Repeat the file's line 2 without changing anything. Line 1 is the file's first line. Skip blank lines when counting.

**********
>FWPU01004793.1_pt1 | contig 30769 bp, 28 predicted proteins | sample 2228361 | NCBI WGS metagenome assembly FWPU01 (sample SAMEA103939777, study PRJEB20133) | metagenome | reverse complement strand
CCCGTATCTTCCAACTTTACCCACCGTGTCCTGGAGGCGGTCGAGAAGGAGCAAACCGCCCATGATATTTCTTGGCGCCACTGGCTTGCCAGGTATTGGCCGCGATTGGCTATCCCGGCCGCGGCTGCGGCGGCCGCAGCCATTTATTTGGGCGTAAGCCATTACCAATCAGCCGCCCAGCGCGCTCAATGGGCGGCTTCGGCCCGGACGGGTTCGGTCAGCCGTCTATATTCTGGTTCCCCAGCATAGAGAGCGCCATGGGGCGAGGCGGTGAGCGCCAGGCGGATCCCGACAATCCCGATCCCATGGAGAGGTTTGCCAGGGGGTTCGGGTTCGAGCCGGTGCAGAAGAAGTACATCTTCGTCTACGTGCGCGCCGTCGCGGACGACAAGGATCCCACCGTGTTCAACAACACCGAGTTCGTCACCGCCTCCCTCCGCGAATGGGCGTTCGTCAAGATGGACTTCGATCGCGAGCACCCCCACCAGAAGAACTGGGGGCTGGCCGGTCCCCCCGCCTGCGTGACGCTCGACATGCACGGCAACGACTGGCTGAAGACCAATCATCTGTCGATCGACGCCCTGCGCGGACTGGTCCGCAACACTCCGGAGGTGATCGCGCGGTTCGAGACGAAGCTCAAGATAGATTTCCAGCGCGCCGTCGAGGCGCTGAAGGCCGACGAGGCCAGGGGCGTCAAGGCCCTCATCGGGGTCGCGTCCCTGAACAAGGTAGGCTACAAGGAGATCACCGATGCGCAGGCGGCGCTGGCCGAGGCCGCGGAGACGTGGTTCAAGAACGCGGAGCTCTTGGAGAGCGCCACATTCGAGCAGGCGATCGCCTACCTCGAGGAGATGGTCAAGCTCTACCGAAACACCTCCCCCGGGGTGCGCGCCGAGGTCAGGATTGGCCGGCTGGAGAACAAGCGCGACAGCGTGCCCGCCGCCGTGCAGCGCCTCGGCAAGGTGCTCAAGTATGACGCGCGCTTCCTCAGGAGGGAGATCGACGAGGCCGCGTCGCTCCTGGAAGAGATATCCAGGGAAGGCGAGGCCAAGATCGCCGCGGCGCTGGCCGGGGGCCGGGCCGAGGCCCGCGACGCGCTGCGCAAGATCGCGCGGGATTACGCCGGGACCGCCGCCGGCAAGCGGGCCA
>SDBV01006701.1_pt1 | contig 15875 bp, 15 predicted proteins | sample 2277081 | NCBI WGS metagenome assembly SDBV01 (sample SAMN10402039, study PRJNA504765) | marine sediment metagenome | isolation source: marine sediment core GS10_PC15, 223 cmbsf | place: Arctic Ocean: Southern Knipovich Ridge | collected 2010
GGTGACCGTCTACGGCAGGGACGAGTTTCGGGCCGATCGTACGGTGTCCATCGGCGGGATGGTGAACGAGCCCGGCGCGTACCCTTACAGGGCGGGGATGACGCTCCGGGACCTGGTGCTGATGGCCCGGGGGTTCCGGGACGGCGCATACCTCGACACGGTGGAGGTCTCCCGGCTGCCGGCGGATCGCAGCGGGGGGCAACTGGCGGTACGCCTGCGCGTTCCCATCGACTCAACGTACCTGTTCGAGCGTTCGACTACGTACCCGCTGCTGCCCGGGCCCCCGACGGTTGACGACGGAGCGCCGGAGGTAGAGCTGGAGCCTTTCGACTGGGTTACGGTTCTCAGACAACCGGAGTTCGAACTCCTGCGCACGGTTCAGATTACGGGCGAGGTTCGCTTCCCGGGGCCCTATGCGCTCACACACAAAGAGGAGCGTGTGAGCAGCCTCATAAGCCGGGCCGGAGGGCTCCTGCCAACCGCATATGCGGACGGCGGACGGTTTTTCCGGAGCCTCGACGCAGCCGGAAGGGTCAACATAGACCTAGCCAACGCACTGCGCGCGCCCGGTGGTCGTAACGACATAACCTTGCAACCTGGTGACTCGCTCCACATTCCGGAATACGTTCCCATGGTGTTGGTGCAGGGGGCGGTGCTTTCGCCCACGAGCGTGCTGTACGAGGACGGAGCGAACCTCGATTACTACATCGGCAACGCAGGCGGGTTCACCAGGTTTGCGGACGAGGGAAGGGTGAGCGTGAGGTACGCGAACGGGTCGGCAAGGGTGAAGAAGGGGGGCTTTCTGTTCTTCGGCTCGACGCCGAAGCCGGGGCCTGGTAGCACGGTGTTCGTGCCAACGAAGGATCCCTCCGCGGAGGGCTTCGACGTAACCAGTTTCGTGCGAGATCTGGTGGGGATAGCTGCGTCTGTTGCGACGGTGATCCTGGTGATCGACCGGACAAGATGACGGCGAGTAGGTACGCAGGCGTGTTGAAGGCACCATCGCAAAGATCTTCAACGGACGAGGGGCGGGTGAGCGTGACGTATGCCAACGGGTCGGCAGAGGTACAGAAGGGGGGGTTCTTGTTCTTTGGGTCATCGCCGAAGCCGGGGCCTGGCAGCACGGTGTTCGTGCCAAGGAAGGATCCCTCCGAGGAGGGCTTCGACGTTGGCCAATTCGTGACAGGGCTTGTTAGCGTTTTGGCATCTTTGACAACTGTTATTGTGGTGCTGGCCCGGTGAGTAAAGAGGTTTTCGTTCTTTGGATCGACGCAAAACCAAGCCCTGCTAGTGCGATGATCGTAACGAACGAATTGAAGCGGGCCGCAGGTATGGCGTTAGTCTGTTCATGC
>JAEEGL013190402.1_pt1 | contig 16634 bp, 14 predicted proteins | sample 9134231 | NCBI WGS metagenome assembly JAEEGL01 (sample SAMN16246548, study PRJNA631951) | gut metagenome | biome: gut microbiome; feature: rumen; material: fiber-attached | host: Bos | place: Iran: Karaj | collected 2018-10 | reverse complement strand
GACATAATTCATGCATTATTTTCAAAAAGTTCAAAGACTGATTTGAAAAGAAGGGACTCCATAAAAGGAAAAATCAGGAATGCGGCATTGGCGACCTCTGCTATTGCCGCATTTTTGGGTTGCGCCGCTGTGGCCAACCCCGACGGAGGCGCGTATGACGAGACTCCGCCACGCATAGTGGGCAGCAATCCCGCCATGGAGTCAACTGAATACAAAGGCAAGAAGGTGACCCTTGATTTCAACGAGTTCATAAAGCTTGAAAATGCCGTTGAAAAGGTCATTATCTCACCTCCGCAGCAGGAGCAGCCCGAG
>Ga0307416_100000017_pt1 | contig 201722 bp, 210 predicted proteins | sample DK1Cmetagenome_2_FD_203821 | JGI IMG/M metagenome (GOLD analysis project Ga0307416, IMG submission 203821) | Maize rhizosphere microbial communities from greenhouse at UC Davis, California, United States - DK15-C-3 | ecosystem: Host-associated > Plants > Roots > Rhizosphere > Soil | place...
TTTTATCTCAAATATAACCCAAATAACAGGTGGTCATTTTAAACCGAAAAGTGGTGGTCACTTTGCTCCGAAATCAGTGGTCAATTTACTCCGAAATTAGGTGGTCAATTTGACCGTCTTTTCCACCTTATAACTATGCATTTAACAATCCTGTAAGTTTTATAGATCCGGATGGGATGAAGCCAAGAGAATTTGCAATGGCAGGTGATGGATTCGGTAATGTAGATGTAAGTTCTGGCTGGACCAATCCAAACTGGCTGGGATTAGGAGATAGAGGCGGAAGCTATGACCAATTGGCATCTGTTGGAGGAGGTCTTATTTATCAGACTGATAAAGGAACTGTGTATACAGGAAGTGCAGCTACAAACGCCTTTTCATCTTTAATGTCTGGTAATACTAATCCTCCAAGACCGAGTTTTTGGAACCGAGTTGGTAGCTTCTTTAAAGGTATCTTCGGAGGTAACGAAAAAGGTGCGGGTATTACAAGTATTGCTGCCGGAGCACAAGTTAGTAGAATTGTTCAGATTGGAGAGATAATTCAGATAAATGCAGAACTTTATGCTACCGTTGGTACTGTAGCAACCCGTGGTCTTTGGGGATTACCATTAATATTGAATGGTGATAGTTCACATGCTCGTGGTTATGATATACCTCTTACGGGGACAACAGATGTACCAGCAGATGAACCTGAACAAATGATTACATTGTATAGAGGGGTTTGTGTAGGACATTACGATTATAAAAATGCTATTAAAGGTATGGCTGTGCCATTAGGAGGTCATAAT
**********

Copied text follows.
CCCGTATCTTCCAACTTTACCCACCGTGTCCTGGAGGCGGTCGAGAAGGAGCAAACCGCCCATGATATTTCTTGGCGCCACTGGCTTGCCAGGTATTGGCCGCGATTGGCTATCCCGGCCGCGGCTGCGGCGGCCGCAGCCATTTATTTGGGCGTAAGCCATTACCAATCAGCCGCCCAGCGCGCTCAATGGGCGGCTTCGGCCCGGACGGGTTCGGTCAGCCGTCTATATTCTGGTTCCCCAGCATAGAGAGCGCCATGGGGCGAGGCGGTGAGCGCCAGGCGGATCCCGACAATCCCGATCCCATGGAGAGGTTTGCCAGGGGGTTCGGGTTCGAGCCGGTGCAGAAGAAGTACATCTTCGTCTACGTGCGCGCCGTCGCGGACGACAAGGATCCCACCGTGTTCAACAACACCGAGTTCGTCACCGCCTCCCTCCGCGAATGGGCGTTCGTCAAGATGGACTTCGATCGCGAGCACCCCCACCAGAAGAACTGGGGGCTGGCCGGTCCCCCCGCCTGCGTGACGCTCGACATGCACGGCAACGACTGGCTGAAGACCAATCATCTGTCGATCGACGCCCTGCGCGGACTGGTCCGCAACACTCCGGAGGTGATCGCGCGGTTCGAGACGAAGCTCAAGATAGATTTCCAGCGCGCCGTCGAGGCGCTGAAGGCCGACGAGGCCAGGGGCGTCAAGGCCCTCATCGGGGTCGCGTCCCTGAACAAGGTAGGCTACAAGGAGATCACCGATGCGCAGGCGGCGCTGGCCGAGGCCGCGGAGACGTGGTTCAAGAACGCGGAGCTCTTGGAGAGCGCCACATTCGAGCAGGCGATCGCCTACCTCGAGGAGATGGTCAAGCTCTACCGAAACACCTCCCCCGGGGTGCGCGCCGAGGTCAGGATTGGCCGGCTGGAGAACAAGCGCGACAGCGTGCCCGCCGCCGTGCAGCGCCTCGGCAAGGTGCTCAAGTATGACGCGCGCTTCCTCAGGAGGGAGATCGACGAGGCCGCGTCGCTCCTGGAAGAGATATCCAGGGAAGGCGAGGCCAAGATCGCCGCGGCGCTGGCCGGGGGCCGGGCCGAGGCCCGCGACGCGCTGCGCAAGATCGCGCGGGATTACGCCGGGACCGCCGCCGGCAAGCGGGCCA